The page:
Interview with David Jay Brown, Language, Politics, and Propaganda, in Conversations on the Edge of the Apocalypse (New York, 2005): "[I]f you were watching from Mars, a rational person would be amazed that the species has survived this long, and wouldn't put very high odds on it for the future. Now, beyond that, there are many other dangers. I mean, nobody really understands very much about the environmental threats, but there's a very broad consensus among scientists that they're serious. It could be that a nonlinear process is taking place-meaning that small differences, small changes, could have massive effects. This could have unpredictable consequences, and many of the possibilities are lethal. And there are a list of others. The species is in a very hazardous state. A rational person wouldn't put very high odds on survival."


Freezerbox Magazine article, Pat Tillman and Noam Chomsky--an Unlikely Pair or Two of a Kind?, by Russ Wellen (September 26, 2005): "[I]t turns out that the brainy Tillman, who while an NFL player, pursued his masters in history, hadn't signed up to parrot the administration line. His self-appointed mission was to fight bin Laden and Taliban. He was thus dismayed to find himself briefly stationed in Iraq, which he thought was an illegal war. "Not only that but, as his mother said, "a friend of Pat's even arranged a private meeting with Chomsky, the antiwar author [who he read and admired], to take place after his return from Afghanistan--a meeting prevented by his death."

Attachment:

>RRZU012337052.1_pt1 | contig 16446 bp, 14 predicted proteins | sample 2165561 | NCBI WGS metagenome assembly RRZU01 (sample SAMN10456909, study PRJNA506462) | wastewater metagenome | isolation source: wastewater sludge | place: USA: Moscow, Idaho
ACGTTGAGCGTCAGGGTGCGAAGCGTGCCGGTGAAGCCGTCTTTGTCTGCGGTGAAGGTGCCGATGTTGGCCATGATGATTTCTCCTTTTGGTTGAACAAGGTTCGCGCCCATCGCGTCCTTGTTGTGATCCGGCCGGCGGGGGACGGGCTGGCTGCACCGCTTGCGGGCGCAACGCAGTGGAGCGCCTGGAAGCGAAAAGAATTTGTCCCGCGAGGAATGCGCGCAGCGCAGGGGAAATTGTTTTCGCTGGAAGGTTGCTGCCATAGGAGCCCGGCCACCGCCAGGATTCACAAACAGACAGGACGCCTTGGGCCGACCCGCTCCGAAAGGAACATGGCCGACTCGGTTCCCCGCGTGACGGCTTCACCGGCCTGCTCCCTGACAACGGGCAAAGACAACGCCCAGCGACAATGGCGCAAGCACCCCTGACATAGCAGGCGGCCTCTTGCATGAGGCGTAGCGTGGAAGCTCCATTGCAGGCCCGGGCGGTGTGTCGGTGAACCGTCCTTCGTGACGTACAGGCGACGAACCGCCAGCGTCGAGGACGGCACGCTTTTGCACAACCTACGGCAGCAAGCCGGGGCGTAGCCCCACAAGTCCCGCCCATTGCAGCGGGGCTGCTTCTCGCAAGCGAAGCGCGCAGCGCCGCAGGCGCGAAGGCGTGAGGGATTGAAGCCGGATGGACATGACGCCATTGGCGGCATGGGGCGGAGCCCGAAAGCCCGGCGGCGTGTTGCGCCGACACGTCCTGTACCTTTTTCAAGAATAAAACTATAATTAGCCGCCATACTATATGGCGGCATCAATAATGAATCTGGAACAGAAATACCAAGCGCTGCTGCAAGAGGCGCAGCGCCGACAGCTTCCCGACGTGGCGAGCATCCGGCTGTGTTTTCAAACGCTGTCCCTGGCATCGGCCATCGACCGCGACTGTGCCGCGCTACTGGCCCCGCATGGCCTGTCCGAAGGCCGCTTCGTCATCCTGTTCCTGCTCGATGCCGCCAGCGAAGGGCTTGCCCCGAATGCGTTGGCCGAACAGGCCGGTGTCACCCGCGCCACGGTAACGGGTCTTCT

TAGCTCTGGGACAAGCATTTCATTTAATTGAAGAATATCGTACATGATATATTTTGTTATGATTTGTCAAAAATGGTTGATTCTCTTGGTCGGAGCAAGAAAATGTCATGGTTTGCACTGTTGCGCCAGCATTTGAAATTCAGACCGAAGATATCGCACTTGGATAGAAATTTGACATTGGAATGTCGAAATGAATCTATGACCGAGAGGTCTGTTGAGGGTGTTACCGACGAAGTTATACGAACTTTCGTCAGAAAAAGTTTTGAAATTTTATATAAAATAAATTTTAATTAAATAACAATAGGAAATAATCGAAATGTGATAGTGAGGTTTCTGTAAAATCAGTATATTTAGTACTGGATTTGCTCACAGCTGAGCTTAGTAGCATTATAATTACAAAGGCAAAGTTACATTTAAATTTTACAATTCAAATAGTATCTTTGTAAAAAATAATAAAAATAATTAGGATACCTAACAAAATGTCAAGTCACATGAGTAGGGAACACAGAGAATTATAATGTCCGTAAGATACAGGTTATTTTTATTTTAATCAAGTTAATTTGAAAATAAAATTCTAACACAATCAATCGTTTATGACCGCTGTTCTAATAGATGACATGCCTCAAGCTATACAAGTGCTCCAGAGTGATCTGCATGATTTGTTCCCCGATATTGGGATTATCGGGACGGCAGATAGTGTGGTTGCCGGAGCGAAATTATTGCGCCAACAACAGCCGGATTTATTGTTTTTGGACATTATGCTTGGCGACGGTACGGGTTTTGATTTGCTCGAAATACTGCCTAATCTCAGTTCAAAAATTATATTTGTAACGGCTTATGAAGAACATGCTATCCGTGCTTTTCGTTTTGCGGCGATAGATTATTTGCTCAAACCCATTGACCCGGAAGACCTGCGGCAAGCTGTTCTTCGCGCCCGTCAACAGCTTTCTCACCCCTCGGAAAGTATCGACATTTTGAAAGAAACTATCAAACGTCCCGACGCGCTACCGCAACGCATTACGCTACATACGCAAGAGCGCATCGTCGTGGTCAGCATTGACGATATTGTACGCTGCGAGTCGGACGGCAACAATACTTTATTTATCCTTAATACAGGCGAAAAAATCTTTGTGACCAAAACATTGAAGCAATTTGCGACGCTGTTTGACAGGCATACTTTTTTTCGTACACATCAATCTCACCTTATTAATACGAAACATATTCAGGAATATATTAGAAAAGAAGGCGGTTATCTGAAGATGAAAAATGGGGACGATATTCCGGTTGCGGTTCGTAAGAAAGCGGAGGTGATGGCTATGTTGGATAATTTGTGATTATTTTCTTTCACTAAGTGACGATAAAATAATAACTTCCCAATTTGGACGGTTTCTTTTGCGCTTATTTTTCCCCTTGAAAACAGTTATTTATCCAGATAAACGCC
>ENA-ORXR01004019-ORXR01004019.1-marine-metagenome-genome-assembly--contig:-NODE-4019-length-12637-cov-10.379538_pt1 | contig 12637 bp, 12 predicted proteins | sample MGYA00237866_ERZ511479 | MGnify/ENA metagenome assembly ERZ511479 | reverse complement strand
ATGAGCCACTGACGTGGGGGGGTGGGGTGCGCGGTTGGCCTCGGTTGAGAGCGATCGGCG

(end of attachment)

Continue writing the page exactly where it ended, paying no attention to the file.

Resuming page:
San Francisco Chronicle article, Family Demands the Truth, by Robert Collier (September 25, 2005): "[O]ther Tillman family members are less reluctant to show Tillman's unique character, which was more complex than the public image of a gung-ho patriotic warrior. He started keeping a journal at 16 and continued the practice on the battlefield, writing in it regularly. (His journal was lost immediately after his death.) Mary Tillman said a friend of Pat's even arranged a private meeting with Chomsky, the antiwar author, to take place after his return from Afghanistan--a meeting prevented by his death. She said that although he supported the Afghan war, believing it justified by the Sept. 11 attacks, 'Pat was very critical of the whole Iraq war.'"